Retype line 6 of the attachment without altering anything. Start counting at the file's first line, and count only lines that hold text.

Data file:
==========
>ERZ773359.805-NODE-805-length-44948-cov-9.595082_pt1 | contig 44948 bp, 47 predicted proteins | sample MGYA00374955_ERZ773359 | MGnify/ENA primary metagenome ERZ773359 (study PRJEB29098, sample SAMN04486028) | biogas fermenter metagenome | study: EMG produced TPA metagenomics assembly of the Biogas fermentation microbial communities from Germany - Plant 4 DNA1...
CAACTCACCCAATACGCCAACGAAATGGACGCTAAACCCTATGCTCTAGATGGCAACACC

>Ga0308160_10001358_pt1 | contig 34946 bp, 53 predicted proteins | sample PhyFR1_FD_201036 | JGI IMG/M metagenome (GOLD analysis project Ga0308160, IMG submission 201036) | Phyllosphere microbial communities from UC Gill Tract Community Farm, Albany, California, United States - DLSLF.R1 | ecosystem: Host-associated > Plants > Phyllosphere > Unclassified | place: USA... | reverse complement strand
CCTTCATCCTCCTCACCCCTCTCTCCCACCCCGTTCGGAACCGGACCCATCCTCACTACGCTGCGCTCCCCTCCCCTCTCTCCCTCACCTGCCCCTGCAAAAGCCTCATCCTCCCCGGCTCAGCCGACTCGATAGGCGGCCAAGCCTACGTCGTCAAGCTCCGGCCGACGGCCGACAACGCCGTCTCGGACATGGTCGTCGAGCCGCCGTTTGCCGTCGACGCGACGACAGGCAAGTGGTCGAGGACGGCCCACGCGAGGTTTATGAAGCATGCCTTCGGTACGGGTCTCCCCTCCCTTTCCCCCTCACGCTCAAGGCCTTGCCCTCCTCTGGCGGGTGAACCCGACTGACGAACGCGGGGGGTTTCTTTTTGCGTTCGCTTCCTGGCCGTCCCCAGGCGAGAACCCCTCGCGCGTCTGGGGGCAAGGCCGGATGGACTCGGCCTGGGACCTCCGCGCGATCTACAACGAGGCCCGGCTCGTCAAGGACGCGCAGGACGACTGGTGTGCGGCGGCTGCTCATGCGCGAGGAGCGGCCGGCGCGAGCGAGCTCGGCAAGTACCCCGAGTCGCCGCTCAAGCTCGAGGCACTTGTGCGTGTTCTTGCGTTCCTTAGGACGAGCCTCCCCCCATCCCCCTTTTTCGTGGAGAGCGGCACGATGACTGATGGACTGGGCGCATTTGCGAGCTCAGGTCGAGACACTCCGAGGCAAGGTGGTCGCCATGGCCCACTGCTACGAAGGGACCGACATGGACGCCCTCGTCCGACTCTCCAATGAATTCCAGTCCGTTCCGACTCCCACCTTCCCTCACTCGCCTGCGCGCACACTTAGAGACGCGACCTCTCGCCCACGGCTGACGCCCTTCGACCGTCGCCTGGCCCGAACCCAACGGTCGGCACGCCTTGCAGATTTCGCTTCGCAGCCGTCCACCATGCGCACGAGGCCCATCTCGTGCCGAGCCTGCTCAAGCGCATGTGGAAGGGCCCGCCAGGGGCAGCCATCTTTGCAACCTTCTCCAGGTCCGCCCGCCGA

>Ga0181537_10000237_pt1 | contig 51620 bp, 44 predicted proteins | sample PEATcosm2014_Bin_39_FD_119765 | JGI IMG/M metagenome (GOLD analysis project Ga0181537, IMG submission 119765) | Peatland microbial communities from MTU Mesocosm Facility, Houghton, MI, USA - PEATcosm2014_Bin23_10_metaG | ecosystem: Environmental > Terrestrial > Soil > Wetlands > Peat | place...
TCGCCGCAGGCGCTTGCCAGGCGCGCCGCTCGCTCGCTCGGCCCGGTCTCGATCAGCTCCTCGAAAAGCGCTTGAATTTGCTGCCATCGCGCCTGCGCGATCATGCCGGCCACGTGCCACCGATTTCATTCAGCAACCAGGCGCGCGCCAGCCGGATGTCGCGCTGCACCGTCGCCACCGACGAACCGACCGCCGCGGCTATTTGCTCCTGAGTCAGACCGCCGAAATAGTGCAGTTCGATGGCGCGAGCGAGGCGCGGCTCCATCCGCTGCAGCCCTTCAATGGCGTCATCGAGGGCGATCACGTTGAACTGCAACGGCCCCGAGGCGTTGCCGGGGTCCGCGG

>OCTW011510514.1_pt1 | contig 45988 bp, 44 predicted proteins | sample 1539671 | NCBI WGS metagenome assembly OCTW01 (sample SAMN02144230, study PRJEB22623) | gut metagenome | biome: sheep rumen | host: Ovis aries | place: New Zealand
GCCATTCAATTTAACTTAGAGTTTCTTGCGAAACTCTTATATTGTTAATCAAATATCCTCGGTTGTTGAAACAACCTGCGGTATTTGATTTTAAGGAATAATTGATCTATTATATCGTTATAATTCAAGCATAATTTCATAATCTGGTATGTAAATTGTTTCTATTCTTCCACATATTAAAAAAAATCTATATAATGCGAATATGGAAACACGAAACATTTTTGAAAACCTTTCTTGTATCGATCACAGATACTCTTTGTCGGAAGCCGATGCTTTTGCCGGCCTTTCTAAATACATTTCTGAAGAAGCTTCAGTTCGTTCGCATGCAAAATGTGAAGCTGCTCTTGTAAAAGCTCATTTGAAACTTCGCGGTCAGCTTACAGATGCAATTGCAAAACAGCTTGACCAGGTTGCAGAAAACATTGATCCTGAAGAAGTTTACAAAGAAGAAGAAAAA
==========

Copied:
TCGCCGCAGGCGCTTGCCAGGCGCGCCGCTCGCTCGCTCGGCCCGGTCTCGATCAGCTCCTCGAAAAGCGCTTGAATTTGCTGCCATCGCGCCTGCGCGATCATGCCGGCCACGTGCCACCGATTTCATTCAGCAACCAGGCGCGCGCCAGCCGGATGTCGCGCTGCACCGTCGCCACCGACGAACCGACCGCCGCGGCTATTTGCTCCTGAGTCAGACCGCCGAAATAGTGCAGTTCGATGGCGCGAGCGAGGCGCGGCTCCATCCGCTGCAGCCCTTCAATGGCGTCATCGAGGGCGATCACGTTGAACTGCAACGGCCCCGAGGCGTTGCCGGGGTCCGCGG